I used to work out to Noreaga’s 1998 hit “Superthug,” at least until I heard punk rapper Rico Nasty’s interpolated version that blew it out of the water. Nasty’s version brings her voice closer to the forefront of the mix, matching with the big, bassy beats that producer Kenny Beats added to the track, switching out the softer, sandier percussion laid on “Superthug.” Compared to Noreaga, Nasty takes this beat and runs with it, making for a punchier version. I cannot get over the insanely catchy melody, with a hard-edged, squawking synth mirroring the beat and Nasty’s staccato flow amazingly. Rico Nasty rarely misses.

“Terminal” by AFK

I’ve been following the rap trio AFK, ever since they released their Network EP back in 2020, and I have always admired their creativity compared to other acts in the punk rap and horrorcore canons such as $uicideboy$ and City Morgue. Less poppy and sample-driven than $uicideboy$ and more boldly experimental than City Morgue, AFK manages to carve out a niche for their sound, and “terminal” is a perfect example. This song is pure workout fuel. It begins with bustling wooden knocks and hi-hats before being swamped in murky bass. “I feel the boot come down, come down on the back of my neck!” is cried out with urgency, grabbing its listener by the throat. Suddenly we’re plunged into a nightmarish, claustrophobic sea of chants and heavy thuds of bass, though the plunge is not uncomfortable so much as it is cathartic. This track does everything right in its short 2:33 runtime.

“Devils Haircut” by Beck

One of my favorite songs from the ’90s, “Devils Haircut” (oddly and annoyingly spelled without an apostrophe) is the first track off of Beck’s critically-acclaimed 1996 album Odelay. Surprisingly enough, the song is composed almost entirely out of samples, yet Beck somehow molds them into his own. As an album opener, it’s an immediate ear-grabber, starting with a booming four-note electric guitar melody that becomes the engine of the entire song. The percussion samples continuously switch, driving the track from verse to chorus and back again, while Beck’s low-pitched delivery full of swagger effortlessly rides over the top, commanding the chaos. The amalgamation of samples makes for a captivating, energizing experience, and Beck’s smooth, cool demeanor gives me a sense of confidence when strutting around the gym. My favorite part, however, is when Beck turns up the feedback during the last 15-or-so seconds of the song and screeches, “Devil’s haircut in my mind!” It’s so ear-splittingly, obnoxiously loud that I still get frightened by it despite having listened to the track hundreds of times.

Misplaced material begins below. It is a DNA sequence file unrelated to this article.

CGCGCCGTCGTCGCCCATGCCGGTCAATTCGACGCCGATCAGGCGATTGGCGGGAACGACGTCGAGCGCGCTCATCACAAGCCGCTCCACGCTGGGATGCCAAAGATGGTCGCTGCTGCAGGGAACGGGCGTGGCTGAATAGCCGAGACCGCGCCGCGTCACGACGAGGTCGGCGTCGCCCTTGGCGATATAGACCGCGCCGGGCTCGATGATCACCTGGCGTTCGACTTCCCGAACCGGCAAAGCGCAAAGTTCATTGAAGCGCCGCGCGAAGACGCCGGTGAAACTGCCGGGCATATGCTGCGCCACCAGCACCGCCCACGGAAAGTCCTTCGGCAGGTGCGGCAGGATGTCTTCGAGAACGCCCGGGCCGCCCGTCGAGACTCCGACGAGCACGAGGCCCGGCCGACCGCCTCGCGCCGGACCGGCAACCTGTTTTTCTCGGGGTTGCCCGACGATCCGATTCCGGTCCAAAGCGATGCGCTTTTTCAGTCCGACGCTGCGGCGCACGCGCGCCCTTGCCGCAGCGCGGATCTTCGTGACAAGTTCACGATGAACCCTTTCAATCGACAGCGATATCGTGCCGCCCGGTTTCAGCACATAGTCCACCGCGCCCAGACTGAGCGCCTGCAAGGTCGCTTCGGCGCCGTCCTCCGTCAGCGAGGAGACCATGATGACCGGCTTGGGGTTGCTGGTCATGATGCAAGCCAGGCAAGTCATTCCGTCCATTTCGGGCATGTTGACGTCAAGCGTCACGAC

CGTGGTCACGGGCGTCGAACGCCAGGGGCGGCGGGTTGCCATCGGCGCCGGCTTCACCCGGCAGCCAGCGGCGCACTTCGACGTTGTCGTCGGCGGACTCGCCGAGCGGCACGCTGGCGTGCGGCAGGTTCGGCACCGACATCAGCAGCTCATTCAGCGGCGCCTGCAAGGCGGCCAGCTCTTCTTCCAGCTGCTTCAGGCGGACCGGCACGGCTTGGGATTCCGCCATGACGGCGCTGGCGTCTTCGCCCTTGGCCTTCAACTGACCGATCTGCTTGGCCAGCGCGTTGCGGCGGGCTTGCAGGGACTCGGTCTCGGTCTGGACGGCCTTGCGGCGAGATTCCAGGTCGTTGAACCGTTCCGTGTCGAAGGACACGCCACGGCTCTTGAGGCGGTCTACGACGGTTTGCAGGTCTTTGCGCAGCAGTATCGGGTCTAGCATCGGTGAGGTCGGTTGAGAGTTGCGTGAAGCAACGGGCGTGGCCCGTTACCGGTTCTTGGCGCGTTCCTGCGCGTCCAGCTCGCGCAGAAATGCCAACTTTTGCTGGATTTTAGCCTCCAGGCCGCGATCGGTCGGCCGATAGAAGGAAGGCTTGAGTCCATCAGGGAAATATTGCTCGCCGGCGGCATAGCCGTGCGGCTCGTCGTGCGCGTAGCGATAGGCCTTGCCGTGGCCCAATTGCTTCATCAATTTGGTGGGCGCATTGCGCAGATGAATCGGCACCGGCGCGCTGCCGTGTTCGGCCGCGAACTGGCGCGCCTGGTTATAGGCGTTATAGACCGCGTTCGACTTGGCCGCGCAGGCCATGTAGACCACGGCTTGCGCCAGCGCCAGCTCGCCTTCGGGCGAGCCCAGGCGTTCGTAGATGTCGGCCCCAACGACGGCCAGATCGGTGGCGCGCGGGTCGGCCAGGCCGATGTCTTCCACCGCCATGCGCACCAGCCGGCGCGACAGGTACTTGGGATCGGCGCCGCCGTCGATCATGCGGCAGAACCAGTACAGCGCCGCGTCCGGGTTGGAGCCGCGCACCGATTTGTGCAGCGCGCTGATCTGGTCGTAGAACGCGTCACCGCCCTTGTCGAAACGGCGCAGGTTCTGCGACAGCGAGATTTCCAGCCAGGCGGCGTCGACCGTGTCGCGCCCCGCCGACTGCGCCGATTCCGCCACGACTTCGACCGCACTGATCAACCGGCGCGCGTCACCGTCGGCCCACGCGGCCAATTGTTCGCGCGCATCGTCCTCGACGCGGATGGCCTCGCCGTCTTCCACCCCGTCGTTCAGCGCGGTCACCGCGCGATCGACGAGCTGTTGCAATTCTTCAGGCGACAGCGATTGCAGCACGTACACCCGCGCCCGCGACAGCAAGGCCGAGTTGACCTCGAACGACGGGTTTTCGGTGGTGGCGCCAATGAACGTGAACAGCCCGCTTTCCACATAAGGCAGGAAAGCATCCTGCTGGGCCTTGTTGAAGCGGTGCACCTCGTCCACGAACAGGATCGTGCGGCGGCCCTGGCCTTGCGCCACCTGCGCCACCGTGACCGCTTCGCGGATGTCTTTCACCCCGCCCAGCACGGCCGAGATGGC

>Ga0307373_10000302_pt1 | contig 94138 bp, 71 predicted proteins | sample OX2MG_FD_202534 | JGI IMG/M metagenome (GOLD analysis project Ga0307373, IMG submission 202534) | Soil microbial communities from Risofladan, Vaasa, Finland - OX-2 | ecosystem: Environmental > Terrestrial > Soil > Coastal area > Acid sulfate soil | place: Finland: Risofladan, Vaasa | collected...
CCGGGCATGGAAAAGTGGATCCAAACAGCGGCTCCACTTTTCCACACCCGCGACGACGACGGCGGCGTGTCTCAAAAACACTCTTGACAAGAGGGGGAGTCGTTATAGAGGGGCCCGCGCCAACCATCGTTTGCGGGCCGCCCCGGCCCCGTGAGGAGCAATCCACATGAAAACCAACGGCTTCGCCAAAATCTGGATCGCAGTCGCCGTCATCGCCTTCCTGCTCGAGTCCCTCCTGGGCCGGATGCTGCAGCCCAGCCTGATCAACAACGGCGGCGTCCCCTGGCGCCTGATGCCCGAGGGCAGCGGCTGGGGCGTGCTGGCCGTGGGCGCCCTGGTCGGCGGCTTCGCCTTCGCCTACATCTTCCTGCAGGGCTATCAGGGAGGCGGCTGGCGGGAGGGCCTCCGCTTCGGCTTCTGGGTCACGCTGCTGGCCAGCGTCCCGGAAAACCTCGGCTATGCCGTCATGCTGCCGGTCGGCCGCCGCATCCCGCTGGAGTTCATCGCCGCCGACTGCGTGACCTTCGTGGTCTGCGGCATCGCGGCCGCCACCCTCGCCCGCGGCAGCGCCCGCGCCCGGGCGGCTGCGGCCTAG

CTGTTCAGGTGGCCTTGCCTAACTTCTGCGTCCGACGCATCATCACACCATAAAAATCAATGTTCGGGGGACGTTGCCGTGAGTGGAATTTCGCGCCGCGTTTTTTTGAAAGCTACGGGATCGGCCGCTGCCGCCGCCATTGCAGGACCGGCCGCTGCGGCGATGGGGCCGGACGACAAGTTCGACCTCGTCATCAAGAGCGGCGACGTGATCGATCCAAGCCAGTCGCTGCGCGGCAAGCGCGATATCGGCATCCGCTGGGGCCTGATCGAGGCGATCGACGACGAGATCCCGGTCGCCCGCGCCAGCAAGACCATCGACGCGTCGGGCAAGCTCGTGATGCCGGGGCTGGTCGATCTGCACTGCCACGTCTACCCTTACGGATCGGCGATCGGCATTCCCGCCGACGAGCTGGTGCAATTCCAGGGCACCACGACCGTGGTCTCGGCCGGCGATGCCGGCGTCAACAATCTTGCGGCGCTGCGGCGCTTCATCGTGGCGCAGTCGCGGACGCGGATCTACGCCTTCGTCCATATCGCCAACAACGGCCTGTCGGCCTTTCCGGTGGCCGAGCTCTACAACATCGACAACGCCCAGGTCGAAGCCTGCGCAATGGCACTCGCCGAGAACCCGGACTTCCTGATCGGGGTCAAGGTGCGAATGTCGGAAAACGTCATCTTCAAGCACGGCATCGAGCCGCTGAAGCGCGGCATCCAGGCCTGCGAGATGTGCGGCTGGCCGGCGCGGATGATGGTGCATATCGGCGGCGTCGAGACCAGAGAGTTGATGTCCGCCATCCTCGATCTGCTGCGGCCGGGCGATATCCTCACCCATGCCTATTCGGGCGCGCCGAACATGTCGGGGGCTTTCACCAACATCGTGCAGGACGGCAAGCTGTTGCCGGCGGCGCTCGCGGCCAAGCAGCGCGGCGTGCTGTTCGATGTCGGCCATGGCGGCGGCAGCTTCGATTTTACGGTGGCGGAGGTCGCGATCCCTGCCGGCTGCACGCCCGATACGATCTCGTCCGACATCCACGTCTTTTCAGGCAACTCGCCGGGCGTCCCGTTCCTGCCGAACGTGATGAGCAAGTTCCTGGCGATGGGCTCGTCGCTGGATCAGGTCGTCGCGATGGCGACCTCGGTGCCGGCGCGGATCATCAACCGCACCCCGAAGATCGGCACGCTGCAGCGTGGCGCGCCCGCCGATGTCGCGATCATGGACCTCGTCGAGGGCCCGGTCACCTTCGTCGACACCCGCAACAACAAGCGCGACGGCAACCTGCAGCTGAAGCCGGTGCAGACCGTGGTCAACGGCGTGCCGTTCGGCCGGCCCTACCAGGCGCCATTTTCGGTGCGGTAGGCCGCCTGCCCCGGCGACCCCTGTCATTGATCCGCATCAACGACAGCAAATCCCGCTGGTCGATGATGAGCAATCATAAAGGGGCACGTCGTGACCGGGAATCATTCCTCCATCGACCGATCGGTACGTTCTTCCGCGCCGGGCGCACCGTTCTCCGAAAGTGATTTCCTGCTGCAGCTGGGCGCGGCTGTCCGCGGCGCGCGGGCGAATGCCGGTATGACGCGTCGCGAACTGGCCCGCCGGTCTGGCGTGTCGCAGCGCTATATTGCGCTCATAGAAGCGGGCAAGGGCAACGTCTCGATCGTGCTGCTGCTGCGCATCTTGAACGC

“Roses” by zZz

If I was in a horror movie running through a dark forest, this would be the song playing. “Roses” is a culmination of so many sounds and genres: The chugging percussion recalls early ’80’s post-punk; the throttling, screeching, scuzzed-out organ and the eerie murder story told in the lyrics add a rustic, country rock flare, reminiscent of an old Western. The shrieks heard on the chorus are reminiscent of hardcore, followed by a tornado of whirring effects and organ. I have never been quite sure of what to make of this track. One thing I know for sure, however, is that it rapidly increases my heart rate, perfect for pushing my limits at the gym during a heavy lifting set.

Daily Arts Contributor Zachary Taglia can be reached at